[Eoas-seminar] COAPS Short Seminar Series - Monday at 11:00

eoas-seminar at lists.fsu.edu eoas-seminar at lists.fsu.edu
Thu Dec 2 17:12:53 EST 2021

These talks are usually scheduled for the first Monday of each month. 
The first talk normally starts at 11:00AM.  Each talk is typically 12 
minutes long (similar to many professional meetings), with 8 minutes for 

These talks will be presented via Zoom, with the following connection 


Meeting ID: 984 9166 0566
Passcode: 478314

Dec. 6th:

Anna Smoot: Impact of surface currents on the atmosphere in the Gulf of 

Description: An initial proposal of how to investigate the atmosphere's 
response to changes in surface currents near the Mississippi River in 
the Gulf of Mexico using high-resolution aircraft observations from NASA 
and the WRF model. This presentation will examine the background and 
relevance of the problem, the approach of proposed study, and projected 

David Zierden:Temperature Trends and Extreme Heat

Description: We will examine trends in temperature at the global and 
national level and relate them to the occurrence of extreme heat (and 
cold) across Florida and the Southeast. Increasing temperature and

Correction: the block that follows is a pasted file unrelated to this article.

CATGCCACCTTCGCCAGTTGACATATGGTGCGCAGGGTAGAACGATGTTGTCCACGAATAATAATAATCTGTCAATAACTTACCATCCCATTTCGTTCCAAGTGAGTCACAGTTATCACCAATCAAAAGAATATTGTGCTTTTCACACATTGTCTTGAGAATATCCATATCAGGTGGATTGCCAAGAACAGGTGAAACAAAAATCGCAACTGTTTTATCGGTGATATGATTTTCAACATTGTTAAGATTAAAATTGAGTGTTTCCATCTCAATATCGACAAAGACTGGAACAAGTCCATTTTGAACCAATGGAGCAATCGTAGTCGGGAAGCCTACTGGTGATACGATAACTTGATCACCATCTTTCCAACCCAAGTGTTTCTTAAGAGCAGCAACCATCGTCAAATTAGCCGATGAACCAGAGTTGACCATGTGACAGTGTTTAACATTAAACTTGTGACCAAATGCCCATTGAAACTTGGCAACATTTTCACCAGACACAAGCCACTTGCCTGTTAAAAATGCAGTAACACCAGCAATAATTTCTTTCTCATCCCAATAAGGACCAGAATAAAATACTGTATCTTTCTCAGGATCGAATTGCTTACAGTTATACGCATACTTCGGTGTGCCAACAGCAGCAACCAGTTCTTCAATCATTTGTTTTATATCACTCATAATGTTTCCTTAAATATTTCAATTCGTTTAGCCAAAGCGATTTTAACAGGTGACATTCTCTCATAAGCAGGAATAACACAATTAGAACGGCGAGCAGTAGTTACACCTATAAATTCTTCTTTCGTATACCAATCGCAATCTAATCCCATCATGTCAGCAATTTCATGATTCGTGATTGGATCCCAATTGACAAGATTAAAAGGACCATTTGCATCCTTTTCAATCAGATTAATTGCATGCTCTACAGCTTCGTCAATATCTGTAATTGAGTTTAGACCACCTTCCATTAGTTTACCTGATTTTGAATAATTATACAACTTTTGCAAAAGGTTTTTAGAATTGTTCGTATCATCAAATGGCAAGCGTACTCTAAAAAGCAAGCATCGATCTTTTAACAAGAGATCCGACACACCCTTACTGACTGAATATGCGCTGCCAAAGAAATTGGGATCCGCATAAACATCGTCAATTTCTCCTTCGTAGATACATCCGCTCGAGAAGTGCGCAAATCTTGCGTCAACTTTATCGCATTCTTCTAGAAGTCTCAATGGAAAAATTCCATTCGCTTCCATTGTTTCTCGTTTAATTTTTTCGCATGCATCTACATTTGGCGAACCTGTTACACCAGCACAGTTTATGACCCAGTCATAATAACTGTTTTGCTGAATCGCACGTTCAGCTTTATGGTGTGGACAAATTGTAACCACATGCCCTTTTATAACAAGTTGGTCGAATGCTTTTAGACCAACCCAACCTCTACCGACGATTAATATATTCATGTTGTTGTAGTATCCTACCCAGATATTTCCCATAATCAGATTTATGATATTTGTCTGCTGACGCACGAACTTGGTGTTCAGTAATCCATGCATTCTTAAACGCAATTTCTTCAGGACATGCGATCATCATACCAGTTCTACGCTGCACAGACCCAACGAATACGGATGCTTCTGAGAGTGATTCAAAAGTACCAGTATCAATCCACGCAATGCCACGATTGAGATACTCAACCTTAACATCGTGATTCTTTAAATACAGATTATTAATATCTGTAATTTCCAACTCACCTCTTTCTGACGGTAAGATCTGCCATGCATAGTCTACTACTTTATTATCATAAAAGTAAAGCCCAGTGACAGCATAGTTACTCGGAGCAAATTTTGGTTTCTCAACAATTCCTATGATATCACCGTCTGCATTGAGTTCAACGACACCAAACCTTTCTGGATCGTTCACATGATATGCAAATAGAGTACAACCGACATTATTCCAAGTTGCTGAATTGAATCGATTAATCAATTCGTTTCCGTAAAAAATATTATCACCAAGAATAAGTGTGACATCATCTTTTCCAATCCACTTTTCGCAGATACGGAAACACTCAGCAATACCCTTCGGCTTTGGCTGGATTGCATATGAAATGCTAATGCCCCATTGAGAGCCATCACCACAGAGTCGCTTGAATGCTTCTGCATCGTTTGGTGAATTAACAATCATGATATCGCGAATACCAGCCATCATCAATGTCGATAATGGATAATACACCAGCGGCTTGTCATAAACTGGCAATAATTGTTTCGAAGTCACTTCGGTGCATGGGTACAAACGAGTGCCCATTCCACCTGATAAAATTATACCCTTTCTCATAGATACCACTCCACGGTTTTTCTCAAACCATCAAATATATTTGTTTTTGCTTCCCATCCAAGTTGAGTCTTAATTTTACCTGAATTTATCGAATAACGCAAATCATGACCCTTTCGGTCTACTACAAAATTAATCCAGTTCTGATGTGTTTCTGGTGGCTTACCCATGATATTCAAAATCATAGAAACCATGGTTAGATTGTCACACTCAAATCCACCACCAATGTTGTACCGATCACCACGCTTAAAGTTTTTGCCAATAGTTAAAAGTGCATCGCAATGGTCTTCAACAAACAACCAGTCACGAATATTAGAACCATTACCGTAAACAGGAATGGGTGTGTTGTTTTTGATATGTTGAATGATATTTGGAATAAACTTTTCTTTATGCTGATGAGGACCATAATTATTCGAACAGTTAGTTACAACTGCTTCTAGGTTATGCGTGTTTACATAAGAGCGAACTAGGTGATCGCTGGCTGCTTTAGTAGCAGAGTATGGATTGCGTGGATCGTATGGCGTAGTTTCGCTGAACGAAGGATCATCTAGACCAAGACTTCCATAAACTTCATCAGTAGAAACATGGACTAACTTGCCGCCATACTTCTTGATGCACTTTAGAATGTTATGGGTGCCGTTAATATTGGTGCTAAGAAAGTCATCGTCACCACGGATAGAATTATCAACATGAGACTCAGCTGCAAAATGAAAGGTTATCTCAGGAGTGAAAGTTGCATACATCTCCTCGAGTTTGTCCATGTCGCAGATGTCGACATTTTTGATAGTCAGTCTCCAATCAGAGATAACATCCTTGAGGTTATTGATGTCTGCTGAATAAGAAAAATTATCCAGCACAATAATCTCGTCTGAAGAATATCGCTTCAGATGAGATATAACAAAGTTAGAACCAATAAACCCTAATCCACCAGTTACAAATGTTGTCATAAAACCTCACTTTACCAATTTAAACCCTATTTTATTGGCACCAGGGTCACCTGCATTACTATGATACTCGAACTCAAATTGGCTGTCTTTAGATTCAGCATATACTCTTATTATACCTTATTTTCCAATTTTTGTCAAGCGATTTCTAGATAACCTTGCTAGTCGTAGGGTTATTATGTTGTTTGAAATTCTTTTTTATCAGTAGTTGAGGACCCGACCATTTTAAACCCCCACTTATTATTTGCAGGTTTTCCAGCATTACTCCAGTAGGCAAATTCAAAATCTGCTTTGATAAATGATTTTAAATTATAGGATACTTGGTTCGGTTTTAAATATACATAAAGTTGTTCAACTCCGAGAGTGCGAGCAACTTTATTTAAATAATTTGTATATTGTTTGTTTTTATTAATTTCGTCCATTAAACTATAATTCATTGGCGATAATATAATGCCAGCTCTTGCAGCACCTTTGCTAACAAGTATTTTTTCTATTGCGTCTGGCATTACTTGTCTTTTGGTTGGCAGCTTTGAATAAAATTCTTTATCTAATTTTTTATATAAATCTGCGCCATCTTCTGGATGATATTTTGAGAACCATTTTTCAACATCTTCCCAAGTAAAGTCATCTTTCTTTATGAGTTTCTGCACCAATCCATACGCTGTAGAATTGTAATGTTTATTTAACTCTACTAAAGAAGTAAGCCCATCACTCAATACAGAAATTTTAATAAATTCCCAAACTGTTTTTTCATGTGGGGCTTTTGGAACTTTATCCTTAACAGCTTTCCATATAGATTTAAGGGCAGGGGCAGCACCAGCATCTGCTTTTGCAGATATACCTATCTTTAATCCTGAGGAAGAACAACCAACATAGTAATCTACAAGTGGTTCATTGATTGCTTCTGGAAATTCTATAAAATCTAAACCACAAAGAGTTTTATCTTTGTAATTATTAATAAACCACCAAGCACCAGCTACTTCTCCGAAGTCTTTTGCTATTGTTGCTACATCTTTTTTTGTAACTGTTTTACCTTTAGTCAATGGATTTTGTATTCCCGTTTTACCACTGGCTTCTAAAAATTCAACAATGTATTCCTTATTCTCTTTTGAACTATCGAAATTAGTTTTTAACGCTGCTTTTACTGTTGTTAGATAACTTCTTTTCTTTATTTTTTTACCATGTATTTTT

changing extremes are impacting natural and developed landscapes as well 
as agriculture and human health.

Zhaohua Wu: Waves in a Spatially Varying Mean Flow

Description: How hydrodynamical waves change in space and time in a 
spatially varying mean flow has been a long-lasting pursue in the field 
of fluid mechanics and its related fields, such as atmospheric sciences 
and physical oceanography. Although pioneers from Cambridge school, such 
as G. B. Whitham and F. P. Bretherton, have identified conservative 
quantities, such as "adiabatic invariant" and "wave action" under wave 
packet assumptions in 1960s, the applicability of these conservative 
quantities in the real world is hindered by the conceptual mismatch 
between waves being a field and conservative quantities being associated 
with 'particles'. On the other hand, due to the previous lack of 
adequate mathematical tools to analyze real world waves, the Fourier 
transform-based global analysis methods have led to numerous 
misidentifications and misinterpretations of local wave activities, 
leading to a gap between theoretical understandings and observation of 
waves. Thus, filling this gap has been a long-lasting and is also an 
urgent challenge.

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